Sugar in milk

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Philadelphia : Running Press, 2020.
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1 volume : chiefly illustrations (colour) ; 28 cm
Atascadero Library - Children's Fiction - Picture Book
1 available


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Atascadero Library - Children's Fiction - Picture BookPICTURE BOOKOn Shelf
Los Osos Library - Children's Fiction - Picture BookPICTURE BOOKChecked OutJuly 2, 2024


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Philadelphia : Running Press, 2020.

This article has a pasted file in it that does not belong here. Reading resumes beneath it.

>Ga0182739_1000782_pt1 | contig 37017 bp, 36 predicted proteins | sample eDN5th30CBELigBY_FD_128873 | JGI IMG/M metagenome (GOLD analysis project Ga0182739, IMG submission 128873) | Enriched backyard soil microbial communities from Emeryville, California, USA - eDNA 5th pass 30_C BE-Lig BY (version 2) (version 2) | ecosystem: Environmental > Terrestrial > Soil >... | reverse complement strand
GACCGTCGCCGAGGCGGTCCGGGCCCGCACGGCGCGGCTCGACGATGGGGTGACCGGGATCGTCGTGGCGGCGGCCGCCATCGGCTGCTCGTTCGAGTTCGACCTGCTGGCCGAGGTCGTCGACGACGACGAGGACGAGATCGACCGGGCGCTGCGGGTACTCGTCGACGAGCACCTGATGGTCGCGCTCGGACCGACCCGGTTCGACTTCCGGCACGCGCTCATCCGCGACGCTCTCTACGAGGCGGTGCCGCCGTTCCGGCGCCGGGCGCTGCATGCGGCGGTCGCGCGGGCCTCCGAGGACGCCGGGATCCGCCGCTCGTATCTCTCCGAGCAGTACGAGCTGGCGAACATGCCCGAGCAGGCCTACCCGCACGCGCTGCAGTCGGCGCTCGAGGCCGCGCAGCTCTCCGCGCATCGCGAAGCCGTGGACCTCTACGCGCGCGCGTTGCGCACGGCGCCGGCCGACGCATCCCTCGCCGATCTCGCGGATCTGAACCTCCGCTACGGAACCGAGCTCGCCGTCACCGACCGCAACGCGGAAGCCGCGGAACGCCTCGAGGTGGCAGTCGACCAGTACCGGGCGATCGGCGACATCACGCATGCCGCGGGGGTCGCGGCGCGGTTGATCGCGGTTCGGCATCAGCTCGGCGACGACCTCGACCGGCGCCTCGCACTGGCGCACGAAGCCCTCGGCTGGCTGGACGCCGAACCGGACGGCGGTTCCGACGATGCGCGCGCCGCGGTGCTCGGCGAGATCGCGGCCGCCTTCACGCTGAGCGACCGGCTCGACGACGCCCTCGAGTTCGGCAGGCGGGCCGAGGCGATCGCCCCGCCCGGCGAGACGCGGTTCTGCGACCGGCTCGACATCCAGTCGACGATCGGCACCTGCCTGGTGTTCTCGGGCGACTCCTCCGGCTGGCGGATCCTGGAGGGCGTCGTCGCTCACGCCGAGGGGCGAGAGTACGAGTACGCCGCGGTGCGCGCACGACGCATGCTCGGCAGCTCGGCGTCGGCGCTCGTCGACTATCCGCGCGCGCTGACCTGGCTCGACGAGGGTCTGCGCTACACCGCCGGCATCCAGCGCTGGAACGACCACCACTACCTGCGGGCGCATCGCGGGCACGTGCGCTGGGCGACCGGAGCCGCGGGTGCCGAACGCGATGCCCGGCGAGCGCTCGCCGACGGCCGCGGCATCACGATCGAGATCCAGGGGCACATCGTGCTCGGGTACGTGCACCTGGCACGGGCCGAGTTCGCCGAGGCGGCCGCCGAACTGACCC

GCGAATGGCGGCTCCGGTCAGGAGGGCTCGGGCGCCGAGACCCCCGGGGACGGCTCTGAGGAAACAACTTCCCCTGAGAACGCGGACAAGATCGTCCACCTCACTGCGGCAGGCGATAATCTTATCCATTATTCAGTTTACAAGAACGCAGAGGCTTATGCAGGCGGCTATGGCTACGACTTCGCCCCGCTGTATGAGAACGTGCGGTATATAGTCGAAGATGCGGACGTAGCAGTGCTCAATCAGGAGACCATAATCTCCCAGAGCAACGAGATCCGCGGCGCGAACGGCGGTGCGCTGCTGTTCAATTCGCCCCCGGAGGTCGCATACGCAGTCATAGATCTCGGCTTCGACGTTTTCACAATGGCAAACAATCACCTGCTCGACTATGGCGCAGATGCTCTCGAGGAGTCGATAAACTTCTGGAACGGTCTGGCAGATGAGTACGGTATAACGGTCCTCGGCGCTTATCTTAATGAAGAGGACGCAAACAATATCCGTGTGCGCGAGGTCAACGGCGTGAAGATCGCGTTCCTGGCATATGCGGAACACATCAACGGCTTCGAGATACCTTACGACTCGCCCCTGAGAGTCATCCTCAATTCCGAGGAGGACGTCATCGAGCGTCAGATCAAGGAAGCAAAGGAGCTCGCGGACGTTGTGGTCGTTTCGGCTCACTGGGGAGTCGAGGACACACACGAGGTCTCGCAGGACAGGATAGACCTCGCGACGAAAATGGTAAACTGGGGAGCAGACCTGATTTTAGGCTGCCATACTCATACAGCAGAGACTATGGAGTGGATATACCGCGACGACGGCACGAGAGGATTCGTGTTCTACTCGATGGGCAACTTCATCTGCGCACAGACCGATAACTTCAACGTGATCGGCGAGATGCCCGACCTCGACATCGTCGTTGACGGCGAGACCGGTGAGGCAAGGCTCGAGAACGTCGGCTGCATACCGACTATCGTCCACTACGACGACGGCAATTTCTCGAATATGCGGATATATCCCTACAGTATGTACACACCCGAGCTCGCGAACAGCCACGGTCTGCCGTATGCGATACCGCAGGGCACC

When I first came to this country, I felt so alone. A young immigrant girl joins her aunt and uncle in a new country that is unfamiliar to her. She struggles with loneliness, with a fierce longing for the culture and familiarity of home, until one day, her aunt takes her on a walk. As the duo strolls through their city park, the girl's aunt begins to tell her an old myth, and a story within the story begins. A long time ago, a group of refugees arrived on a foreign shore. The local king met them, determined to refuse their request for refuge. But there was a language barrier, so the king filled a glass with milk and pointed to it as a way of saying that the land was full and couldn't accommodate the strangers. Then, the leader of the refugees dissolved sugar in the glass of milk. His message was clear: Like sugar in milk, our presence in your country will sweeten your lives. The king embraced the refugee, welcoming him and his people. The folktale depicted in this book was a part of author Thrity Umrigar's Zoroastrian upbringing as a Parsi child in India, but resonates for children of all backgrounds, especially those coming to a new homeland.

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